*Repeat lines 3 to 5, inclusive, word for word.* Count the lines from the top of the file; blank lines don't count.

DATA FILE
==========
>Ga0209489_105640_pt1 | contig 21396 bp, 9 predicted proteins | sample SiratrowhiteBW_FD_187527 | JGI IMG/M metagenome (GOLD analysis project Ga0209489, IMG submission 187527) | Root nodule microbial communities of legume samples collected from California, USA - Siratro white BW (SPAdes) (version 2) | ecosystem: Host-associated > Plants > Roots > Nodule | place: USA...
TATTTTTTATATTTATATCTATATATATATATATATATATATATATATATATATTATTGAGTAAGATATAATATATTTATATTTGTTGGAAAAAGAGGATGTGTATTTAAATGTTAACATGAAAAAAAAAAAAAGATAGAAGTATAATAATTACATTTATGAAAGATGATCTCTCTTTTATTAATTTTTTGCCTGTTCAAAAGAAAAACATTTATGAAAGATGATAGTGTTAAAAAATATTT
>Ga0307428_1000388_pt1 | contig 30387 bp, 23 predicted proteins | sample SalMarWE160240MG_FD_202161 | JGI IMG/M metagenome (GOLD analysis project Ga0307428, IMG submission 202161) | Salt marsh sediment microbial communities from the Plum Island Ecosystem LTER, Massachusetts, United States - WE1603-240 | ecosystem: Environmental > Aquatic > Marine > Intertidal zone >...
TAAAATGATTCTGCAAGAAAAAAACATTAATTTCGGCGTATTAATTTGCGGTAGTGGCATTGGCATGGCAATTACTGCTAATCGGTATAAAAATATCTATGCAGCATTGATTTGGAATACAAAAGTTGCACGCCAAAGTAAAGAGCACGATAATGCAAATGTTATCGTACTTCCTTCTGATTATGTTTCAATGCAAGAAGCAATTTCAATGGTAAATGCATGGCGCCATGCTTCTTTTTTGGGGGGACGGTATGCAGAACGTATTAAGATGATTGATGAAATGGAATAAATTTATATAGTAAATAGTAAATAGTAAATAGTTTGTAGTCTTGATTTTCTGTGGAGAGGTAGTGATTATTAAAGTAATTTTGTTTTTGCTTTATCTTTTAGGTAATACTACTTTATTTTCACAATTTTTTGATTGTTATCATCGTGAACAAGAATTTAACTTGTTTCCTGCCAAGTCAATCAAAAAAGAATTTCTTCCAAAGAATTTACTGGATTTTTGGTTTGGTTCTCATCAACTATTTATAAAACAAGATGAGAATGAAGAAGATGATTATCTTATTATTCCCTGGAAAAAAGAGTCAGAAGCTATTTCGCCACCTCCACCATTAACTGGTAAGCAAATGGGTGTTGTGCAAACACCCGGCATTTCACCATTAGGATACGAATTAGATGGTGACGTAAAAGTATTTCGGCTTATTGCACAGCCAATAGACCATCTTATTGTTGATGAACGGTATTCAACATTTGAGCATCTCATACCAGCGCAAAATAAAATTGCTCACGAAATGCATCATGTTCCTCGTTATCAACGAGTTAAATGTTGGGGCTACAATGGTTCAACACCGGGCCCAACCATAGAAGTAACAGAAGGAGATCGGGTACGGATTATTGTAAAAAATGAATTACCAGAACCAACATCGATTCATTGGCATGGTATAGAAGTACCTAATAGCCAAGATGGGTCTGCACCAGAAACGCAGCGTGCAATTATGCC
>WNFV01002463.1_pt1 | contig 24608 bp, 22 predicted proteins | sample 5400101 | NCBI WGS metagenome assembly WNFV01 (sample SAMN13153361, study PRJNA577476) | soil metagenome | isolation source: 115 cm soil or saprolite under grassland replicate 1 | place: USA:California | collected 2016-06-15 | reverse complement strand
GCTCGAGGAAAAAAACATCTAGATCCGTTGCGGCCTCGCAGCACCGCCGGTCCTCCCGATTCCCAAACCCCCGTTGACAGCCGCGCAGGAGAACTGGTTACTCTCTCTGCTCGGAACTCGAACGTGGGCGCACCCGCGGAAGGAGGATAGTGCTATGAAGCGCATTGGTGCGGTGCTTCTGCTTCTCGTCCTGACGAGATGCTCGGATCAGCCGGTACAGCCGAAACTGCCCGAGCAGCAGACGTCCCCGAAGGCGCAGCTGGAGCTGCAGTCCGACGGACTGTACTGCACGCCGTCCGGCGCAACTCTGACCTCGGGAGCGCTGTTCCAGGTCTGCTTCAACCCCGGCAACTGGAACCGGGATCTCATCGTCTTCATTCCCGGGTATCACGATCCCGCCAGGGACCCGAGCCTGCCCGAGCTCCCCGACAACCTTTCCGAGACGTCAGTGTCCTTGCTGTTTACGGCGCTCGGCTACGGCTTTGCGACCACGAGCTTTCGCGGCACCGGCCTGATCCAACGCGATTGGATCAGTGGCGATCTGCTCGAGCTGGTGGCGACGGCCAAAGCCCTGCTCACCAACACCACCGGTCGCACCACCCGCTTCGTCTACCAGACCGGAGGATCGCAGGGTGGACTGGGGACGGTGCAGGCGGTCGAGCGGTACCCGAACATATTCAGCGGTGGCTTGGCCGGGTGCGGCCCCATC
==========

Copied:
>Ga0307428_1000388_pt1 | contig 30387 bp, 23 predicted proteins | sample SalMarWE160240MG_FD_202161 | JGI IMG/M metagenome (GOLD analysis project Ga0307428, IMG submission 202161) | Salt marsh sediment microbial communities from the Plum Island Ecosystem LTER, Massachusetts, United States - WE1603-240 | ecosystem: Environmental > Aquatic > Marine > Intertidal zone >...
TAAAATGATTCTGCAAGAAAAAAACATTAATTTCGGCGTATTAATTTGCGGTAGTGGCATTGGCATGGCAATTACTGCTAATCGGTATAAAAATATCTATGCAGCATTGATTTGGAATACAAAAGTTGCACGCCAAAGTAAAGAGCACGATAATGCAAATGTTATCGTACTTCCTTCTGATTATGTTTCAATGCAAGAAGCAATTTCAATGGTAAATGCATGGCGCCATGCTTCTTTTTTGGGGGGACGGTATGCAGAACGTATTAAGATGATTGATGAAATGGAATAAATTTATATAGTAAATAGTAAATAGTAAATAGTTTGTAGTCTTGATTTTCTGTGGAGAGGTAGTGATTATTAAAGTAATTTTGTTTTTGCTTTATCTTTTAGGTAATACTACTTTATTTTCACAATTTTTTGATTGTTATCATCGTGAACAAGAATTTAACTTGTTTCCTGCCAAGTCAATCAAAAAAGAATTTCTTCCAAAGAATTTACTGGATTTTTGGTTTGGTTCTCATCAACTATTTATAAAACAAGATGAGAATGAAGAAGATGATTATCTTATTATTCCCTGGAAAAAAGAGTCAGAAGCTATTTCGCCACCTCCACCATTAACTGGTAAGCAAATGGGTGTTGTGCAAACACCCGGCATTTCACCATTAGGATACGAATTAGATGGTGACGTAAAAGTATTTCGGCTTATTGCACAGCCAATAGACCATCTTATTGTTGATGAACGGTATTCAACATTTGAGCATCTCATACCAGCGCAAAATAAAATTGCTCACGAAATGCATCATGTTCCTCGTTATCAACGAGTTAAATGTTGGGGCTACAATGGTTCAACACCGGGCCCAACCATAGAAGTAACAGAAGGAGATCGGGTACGGATTATTGTAAAAAATGAATTACCAGAACCAACATCGATTCATTGGCATGGTATAGAAGTACCTAATAGCCAAGATGGGTCTGCACCAGAAACGCAGCGTGCAATTATGCC
>WNFV01002463.1_pt1 | contig 24608 bp, 22 predicted proteins | sample 5400101 | NCBI WGS metagenome assembly WNFV01 (sample SAMN13153361, study PRJNA577476) | soil metagenome | isolation source: 115 cm soil or saprolite under grassland replicate 1 | place: USA:California | collected 2016-06-15 | reverse complement strand